Regarding Police Assn Contract from Mayor & Mayor Pro Tem

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Steve Adler
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Joined: Fri Jan 16, 2015 2:12 pm

Regarding Police Assn Contract from Mayor & Mayor Pro Tem

Post by Steve Adler » Fri Dec 29, 2017 4:31 pm

An open letter to our colleagues and the community with thoughts on the contract with the Police Association from the Mayor and the Mayor Pro Tem:

Sometimes, we can find ourselves being faced with having to decide between only two choices. This can be frustrating, especially when it seems there is or should be a better choice.

Sometimes, we can’t do what we think would be best, because the better choice wasn’t among the two options given.

The Austin City Council faced just such a choice on December 13. We could only approve or reject the proposed police contract. The Council could not make a single change to the proposed contract even if by working together we all could have made it better, so we voted to postpone consideration of the contract in hopes of reaching a better, more collaborative outcome that better helps Austin achieve its goals of being a safe city for everyone.

To do that, we’re going to need to design a process to engage with each other, but what happens in the meantime? If we do nothing and we operate this next year without a contract with the Austin Police Association, then we’ll operate under the provisions of state law Chapter 143. This is certainly doable, but it’s far from optimal. Operating under Chapter 143 would mean we can’t use the hiring and promotion procedures we’ve developed and thus would probably not achieve the diversity we seek in the police force – and toward which Austin has made good strides. Under Chapter 143, we will probably not maintain all the community and civilian oversight of incidents this community has achieved over time and through steady collaboration among community activists, organizational leaders, city staff, and the Police Association.

There is a better choice. We don’t have to resolve the long-term contract right away.

We could enter into an interim contract for the time it will take the community to work through the outstanding issues. Everything would generally stay in place, except that we’d quickly negotiate an appropriate pay raise just for the interim contract and add some transparency and accountability elements. Basically, for an interim period we could operate under either the old contract or the proposed contract. We’d do this to give the community and the Association the opportunity and time to explore issues including community policing, new levels of officers, civilian oversight, and the appropriate duration of a long-term contract.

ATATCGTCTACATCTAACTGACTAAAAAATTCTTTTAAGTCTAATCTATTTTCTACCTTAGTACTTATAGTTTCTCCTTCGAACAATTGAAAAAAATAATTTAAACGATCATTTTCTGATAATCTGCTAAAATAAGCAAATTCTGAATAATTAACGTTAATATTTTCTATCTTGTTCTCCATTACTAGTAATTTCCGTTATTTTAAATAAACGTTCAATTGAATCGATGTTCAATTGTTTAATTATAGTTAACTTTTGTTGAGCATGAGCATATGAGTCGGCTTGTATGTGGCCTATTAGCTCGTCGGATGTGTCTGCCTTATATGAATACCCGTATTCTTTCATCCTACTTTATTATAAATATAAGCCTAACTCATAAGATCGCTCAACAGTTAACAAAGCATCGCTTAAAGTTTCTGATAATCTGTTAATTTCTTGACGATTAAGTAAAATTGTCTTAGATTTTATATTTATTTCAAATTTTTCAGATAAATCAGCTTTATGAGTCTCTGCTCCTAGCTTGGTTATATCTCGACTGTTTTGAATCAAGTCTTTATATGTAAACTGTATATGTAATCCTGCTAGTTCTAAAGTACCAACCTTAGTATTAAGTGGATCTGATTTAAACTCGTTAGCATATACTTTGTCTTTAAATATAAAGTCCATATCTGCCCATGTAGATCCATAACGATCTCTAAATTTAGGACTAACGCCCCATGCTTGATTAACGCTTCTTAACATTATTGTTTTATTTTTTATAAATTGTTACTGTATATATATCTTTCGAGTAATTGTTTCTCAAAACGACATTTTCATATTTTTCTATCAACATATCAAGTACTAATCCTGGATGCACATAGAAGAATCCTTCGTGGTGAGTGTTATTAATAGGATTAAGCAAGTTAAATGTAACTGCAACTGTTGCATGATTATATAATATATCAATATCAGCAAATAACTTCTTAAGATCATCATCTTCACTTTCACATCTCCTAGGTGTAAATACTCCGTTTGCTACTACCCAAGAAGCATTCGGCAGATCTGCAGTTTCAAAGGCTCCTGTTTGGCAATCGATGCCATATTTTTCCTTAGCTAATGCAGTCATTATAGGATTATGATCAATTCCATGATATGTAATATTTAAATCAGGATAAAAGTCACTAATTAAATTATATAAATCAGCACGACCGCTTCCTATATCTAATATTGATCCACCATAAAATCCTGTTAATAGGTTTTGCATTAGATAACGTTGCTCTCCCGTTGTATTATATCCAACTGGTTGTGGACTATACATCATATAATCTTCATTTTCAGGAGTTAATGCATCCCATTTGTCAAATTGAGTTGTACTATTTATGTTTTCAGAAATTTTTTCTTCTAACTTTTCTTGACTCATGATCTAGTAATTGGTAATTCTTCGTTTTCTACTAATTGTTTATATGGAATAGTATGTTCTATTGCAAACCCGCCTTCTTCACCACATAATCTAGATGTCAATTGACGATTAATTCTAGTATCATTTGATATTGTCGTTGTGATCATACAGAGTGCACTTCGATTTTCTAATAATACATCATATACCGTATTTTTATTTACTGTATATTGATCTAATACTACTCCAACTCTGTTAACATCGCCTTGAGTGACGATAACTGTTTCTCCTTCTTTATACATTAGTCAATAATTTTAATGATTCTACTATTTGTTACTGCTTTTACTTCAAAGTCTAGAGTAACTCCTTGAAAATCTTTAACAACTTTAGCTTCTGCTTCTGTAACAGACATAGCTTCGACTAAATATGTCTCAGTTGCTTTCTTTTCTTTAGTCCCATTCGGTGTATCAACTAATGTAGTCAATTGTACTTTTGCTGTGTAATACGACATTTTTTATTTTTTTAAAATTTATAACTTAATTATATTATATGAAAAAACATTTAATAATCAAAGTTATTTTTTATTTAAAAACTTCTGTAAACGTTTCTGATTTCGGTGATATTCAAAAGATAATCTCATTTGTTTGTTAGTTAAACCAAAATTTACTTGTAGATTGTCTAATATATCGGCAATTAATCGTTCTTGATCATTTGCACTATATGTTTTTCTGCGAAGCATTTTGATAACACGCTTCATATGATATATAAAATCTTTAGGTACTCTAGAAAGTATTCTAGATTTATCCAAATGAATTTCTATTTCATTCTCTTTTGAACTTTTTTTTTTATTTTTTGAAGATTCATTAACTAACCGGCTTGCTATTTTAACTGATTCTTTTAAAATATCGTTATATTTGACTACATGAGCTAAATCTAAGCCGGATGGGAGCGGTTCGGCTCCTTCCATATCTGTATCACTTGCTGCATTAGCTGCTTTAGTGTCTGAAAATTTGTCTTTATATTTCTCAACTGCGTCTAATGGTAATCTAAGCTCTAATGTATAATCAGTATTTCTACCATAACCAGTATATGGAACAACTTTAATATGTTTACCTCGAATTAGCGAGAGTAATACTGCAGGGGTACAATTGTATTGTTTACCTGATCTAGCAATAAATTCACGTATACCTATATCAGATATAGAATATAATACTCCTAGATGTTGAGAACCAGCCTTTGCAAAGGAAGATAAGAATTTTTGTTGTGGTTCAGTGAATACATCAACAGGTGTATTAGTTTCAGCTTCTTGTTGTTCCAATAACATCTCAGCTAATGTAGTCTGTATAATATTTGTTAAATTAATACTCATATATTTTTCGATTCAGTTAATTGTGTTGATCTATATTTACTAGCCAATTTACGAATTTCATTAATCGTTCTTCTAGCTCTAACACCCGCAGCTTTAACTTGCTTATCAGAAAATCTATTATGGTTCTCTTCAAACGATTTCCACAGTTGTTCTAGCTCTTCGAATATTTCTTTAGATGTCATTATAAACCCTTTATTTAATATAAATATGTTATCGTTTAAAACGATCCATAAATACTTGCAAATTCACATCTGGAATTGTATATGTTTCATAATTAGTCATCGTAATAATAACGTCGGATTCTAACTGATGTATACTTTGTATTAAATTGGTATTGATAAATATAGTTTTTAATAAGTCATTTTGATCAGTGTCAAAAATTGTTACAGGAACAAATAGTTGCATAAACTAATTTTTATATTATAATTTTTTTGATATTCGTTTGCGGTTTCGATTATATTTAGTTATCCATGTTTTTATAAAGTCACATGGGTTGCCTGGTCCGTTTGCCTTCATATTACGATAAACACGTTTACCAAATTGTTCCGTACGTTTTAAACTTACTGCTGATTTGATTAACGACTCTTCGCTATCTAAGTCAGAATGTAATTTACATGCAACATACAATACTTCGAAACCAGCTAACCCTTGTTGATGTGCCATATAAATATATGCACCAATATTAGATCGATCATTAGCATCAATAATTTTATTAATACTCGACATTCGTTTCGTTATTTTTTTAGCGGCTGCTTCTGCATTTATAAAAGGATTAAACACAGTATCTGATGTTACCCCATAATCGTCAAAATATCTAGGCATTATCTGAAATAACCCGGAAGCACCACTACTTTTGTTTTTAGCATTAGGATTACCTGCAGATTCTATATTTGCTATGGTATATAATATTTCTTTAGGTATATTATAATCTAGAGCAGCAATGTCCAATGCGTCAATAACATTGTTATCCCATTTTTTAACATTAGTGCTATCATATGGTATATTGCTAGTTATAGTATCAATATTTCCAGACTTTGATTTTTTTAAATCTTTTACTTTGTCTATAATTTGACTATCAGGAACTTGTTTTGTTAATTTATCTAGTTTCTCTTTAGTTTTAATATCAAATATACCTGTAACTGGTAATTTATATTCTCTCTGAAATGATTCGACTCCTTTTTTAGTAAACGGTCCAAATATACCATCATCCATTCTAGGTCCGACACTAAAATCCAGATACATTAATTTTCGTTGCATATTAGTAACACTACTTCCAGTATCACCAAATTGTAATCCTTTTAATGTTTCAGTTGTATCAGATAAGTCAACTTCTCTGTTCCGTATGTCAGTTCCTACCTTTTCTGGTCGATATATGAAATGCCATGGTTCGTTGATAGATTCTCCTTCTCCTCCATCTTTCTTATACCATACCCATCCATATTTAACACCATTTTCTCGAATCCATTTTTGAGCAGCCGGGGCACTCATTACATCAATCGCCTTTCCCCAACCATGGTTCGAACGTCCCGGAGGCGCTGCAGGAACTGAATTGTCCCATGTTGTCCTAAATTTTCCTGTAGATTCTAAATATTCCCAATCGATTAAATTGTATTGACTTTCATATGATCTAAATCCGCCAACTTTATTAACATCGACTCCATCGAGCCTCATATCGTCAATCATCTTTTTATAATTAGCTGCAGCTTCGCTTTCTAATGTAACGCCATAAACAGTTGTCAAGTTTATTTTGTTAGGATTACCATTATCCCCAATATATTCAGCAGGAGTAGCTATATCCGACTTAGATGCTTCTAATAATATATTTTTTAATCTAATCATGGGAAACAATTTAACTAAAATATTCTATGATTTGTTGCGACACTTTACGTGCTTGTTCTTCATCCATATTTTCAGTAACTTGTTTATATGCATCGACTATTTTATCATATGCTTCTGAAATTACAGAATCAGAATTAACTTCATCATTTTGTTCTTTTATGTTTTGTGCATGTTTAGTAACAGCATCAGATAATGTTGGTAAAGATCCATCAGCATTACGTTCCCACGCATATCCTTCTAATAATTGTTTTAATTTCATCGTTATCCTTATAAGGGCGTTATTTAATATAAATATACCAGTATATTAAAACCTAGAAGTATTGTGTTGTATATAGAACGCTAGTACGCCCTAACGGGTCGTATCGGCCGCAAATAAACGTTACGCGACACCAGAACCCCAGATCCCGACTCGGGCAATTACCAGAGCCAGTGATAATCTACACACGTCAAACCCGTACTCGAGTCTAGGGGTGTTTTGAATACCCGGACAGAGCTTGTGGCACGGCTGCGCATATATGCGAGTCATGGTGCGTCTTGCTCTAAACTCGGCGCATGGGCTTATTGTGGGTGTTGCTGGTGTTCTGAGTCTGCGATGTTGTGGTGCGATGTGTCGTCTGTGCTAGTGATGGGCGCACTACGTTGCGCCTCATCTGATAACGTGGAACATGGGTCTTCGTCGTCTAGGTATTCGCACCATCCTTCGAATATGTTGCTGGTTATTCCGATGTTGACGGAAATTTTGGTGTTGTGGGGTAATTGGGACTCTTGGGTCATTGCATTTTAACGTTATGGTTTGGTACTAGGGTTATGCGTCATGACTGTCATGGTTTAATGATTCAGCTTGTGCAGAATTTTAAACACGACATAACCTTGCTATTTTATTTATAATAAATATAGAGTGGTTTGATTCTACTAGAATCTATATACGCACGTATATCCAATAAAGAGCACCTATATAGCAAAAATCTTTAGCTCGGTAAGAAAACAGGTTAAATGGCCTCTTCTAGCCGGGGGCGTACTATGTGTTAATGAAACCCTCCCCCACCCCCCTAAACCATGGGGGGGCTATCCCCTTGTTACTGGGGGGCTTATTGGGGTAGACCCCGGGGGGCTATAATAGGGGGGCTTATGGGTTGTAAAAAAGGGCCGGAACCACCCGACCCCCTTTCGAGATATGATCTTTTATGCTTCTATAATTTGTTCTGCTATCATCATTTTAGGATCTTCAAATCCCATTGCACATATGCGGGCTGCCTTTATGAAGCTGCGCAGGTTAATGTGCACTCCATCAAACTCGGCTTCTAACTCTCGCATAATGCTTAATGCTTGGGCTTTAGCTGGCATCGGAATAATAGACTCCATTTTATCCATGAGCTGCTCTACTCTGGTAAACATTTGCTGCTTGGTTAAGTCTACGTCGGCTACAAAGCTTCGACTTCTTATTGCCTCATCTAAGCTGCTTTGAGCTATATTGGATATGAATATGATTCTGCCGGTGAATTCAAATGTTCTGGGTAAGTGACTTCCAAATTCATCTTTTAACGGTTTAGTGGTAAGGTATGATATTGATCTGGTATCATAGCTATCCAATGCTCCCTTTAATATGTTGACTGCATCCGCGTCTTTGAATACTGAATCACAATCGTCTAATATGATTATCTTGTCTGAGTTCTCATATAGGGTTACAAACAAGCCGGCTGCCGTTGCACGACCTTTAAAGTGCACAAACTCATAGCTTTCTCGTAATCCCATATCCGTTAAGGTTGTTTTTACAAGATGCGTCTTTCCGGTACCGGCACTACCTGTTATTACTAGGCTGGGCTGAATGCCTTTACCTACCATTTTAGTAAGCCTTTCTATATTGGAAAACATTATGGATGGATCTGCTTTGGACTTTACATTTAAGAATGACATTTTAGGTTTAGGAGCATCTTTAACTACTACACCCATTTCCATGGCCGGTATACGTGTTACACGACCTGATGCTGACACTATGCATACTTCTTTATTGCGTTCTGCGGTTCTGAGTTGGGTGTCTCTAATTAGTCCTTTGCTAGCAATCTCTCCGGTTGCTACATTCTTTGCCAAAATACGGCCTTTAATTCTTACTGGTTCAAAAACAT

We believe the best way to move forward with an interim contract is to extend the contract negotiation period that would otherwise expire on December 29, 2017, for another thirty or sixty days. The City Manager has said that she will agree to such a thirty or sixty-day extension; negotiations, however, can continue only if both parties agree. And given that there’s a need for further negotiation after the Association had negotiated in good faith and received approval from its membership for the proposed contract, we propose the city reimburse the Association its costs associated with negotiating such an interim contract. That just seems fair.

If we proceed now under an interim contract, then we can have a discussion not only about the transparency elements that have been brought forward by the community, but also about financial aspects and reaching equitable safety goals. Council had no real opportunity prior to the vote to examine the financial numbers in the proposed contract that some suggested would lock taxpayers into property tax increases if we also wanted to increase substantially the number of police officers and did not want to cut other city spending. It was not clear how, if at all, the proposed contract incorporated the defining, strengthening, and expanding of community policing. Some of the community’s requests for additional oversight and transparency may well be achieved through resolution or ordinance, and with additional time the Council can collaborate with the Association and the community to implement these elements through direction to city management or inclusion in the contract.